Book Review of Key of Light (Key, Bk 1)

Key of Light (Key, Bk 1)
Key of Light (Key, Bk 1)
Author: Nora Roberts
Genre: Romance
Book Type: Mass Market Paperback
reviewed on + 472 more book reviews
Helpful Score: 11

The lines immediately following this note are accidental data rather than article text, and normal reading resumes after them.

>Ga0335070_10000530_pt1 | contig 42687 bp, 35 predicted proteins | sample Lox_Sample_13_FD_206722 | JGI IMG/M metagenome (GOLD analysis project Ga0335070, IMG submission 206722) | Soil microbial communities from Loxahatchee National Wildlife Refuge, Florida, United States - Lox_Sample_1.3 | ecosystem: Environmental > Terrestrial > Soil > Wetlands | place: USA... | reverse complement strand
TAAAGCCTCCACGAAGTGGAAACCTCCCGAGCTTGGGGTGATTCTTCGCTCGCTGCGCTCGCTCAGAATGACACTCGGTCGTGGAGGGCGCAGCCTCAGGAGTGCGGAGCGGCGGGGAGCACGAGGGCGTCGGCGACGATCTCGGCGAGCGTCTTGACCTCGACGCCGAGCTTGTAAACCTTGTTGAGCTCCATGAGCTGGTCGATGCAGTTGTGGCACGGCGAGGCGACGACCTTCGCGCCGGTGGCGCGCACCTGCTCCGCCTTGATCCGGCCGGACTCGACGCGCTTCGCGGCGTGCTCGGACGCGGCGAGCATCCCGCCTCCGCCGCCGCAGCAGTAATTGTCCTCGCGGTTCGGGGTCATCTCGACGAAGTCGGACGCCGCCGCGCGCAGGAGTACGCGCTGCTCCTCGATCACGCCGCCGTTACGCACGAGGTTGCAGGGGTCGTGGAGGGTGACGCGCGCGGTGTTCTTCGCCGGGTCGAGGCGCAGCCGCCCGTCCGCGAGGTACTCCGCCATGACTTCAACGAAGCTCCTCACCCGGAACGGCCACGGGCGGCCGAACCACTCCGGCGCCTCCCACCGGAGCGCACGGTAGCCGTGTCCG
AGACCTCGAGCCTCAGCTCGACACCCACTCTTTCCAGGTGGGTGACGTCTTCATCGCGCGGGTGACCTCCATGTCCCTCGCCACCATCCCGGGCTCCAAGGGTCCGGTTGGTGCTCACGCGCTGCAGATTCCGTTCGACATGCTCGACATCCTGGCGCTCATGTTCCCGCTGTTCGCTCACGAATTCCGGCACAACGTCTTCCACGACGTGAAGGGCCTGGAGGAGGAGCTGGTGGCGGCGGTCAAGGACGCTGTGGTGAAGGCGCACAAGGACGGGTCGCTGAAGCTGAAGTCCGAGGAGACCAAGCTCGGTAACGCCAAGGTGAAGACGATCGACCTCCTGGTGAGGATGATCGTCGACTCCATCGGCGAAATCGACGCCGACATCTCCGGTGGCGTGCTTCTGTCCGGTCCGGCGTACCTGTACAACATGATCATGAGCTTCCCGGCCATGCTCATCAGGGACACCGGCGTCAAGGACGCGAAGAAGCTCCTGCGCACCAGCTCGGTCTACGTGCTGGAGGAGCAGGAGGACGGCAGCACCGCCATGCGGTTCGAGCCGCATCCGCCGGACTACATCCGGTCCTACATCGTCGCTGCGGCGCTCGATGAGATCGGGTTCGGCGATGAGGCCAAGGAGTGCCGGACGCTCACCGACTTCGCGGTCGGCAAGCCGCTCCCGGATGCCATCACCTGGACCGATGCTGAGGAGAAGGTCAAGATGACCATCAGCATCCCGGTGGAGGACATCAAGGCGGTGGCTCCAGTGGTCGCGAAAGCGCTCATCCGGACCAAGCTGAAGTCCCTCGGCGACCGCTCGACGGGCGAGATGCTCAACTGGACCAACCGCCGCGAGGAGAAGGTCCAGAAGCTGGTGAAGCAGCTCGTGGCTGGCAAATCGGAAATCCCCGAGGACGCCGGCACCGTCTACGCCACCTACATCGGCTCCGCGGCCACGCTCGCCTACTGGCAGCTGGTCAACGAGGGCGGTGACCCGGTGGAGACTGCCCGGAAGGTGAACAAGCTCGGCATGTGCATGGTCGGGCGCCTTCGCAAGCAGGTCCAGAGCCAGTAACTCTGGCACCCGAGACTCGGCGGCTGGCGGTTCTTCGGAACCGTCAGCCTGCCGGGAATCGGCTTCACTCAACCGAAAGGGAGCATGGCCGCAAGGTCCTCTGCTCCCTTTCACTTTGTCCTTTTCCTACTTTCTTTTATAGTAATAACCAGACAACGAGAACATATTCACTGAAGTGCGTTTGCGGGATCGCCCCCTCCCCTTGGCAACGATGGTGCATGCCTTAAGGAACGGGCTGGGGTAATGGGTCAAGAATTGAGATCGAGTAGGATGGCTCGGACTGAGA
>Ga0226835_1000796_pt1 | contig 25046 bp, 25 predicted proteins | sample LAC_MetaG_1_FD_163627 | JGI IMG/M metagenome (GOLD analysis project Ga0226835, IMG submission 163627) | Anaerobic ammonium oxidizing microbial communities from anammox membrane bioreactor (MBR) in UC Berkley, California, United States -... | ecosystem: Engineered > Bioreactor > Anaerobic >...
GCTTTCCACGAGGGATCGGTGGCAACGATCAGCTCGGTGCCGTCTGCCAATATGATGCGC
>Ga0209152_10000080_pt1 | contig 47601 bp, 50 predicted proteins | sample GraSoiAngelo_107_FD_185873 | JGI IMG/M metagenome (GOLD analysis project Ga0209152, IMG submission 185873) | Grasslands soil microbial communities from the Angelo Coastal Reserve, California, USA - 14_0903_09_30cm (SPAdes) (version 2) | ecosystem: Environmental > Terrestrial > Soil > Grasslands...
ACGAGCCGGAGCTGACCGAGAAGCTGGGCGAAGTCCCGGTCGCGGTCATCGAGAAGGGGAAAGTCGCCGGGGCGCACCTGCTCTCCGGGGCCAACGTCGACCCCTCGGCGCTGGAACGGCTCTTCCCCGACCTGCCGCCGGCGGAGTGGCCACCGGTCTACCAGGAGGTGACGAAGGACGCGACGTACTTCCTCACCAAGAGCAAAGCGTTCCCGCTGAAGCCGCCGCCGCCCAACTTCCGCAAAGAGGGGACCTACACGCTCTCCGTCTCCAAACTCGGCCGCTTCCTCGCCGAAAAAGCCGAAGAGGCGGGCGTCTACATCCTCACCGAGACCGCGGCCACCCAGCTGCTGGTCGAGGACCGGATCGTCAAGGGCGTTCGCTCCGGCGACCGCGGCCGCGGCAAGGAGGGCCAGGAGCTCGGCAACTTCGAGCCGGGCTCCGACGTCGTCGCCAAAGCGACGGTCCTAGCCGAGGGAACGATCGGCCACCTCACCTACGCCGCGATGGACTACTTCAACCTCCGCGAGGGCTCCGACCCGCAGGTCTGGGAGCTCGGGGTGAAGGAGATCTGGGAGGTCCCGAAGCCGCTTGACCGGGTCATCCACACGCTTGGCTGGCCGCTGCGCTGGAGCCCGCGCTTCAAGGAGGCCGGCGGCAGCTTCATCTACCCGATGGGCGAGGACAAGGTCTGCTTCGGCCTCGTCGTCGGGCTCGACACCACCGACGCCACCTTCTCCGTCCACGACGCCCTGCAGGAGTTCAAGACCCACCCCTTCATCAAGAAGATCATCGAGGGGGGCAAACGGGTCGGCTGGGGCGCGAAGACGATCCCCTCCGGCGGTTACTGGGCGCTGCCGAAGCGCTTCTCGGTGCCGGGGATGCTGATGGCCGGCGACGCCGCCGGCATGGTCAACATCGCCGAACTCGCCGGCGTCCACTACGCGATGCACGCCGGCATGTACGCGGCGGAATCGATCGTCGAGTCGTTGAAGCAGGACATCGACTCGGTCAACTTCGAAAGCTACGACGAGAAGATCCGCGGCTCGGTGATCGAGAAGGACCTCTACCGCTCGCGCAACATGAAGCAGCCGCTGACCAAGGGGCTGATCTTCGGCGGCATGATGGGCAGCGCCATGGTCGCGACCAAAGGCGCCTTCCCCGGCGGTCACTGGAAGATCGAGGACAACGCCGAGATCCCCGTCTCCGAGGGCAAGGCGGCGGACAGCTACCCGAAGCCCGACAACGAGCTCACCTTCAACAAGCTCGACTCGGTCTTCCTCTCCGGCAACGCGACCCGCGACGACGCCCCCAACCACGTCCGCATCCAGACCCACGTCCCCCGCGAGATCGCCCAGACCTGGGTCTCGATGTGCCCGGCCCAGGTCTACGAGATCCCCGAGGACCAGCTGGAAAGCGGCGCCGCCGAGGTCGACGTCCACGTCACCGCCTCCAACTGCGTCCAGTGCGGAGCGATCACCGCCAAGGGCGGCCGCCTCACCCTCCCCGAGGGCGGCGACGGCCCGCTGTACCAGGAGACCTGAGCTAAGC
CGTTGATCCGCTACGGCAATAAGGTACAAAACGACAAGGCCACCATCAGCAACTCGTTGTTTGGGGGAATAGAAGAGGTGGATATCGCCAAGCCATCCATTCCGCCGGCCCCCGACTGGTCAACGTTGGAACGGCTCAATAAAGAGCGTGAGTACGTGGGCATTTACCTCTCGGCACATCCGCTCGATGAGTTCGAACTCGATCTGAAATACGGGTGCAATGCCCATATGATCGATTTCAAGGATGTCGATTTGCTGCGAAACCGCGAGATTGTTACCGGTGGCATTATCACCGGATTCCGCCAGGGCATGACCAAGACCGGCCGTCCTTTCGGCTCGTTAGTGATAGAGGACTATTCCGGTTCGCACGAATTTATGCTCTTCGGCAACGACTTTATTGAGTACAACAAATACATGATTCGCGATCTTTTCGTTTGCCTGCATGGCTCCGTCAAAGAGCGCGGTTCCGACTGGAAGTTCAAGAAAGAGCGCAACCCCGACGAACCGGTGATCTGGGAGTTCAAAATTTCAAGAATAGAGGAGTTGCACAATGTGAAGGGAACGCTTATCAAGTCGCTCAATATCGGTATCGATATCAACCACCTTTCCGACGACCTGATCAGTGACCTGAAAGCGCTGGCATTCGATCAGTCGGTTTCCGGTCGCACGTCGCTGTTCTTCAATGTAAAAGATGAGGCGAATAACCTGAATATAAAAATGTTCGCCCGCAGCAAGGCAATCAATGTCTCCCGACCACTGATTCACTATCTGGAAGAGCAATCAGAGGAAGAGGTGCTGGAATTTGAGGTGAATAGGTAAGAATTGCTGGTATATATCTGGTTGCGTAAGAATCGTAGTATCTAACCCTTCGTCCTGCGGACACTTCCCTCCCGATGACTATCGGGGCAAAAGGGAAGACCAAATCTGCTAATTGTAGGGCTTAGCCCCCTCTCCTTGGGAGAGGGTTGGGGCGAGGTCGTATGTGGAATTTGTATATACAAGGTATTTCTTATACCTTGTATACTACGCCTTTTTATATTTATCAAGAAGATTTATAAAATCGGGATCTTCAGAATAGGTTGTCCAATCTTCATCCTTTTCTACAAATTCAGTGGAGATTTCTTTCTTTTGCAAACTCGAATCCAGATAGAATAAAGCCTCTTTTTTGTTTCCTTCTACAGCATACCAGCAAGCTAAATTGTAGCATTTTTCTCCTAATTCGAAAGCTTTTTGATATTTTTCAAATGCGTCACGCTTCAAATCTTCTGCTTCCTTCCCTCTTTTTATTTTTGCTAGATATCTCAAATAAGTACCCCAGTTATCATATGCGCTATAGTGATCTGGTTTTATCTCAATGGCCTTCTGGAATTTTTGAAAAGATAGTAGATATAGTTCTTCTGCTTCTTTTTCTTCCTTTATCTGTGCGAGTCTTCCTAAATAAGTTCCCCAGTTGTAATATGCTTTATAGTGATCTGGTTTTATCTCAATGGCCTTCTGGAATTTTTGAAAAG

What an interesting storyline. The basic plot takes place in Pleasant Valley, PA and focuses on three women brought together presumably for a party/reception at an old mansion-Warrior's Peak. Malory Price, Dana Steele, and Zoe McCourt, strangers prior to this meeting, have no clue as to what they are about to embark upon. Their hosts - Rowena and Pitte welcome them to the "party of three" and that is when they are presented with the challenge of the three keys, the purpose of which is to find them and unlock the souls of the three demi-mortal-goddesses, put into a "Sleeping Beauty-type" slumber by the evil Kane centuries ago. While discussing the task at hand, all three women are faced with a beautiful and very old portrait of the demi-mortal goddesses and coincidentally the goddesses resemble Malory, Dana and Zoe. Each girl will receive $25,000 up front to take on the challenge and, if all three keys are found, they will then each receive $1,000,000. If the first one fails, the entire task is over and they lose a year of their lives. If the first key is found, then they move onto the next, each having one full month to achieve their goal. Again, even if they are successful with finding the first key, and they do not find the second or then the third, each subsequent failure results in the end of the search with the resulting loss of time in their lives. "Key of Light" is Malory's and Flynn's story and the search for the first key. To summarize the romance point, suffice it to say that there are three very handsome men connected to the story, each getting drawn into the quest for uncovering the whereabouts of the keys through their involvement with the three "chosen" women. It was really nice knowing the story wasn't over at the end of the book. "Key of Knowledge" picks up right where this story leaves off and the reader is treated to the continuing saga of the mystery. This trilogy is Nora at her best. If you enjoy her writing technique, you will definitely become immersed in the "key trilogy" to distinguish what is real, what appears to be real and what is fantasy.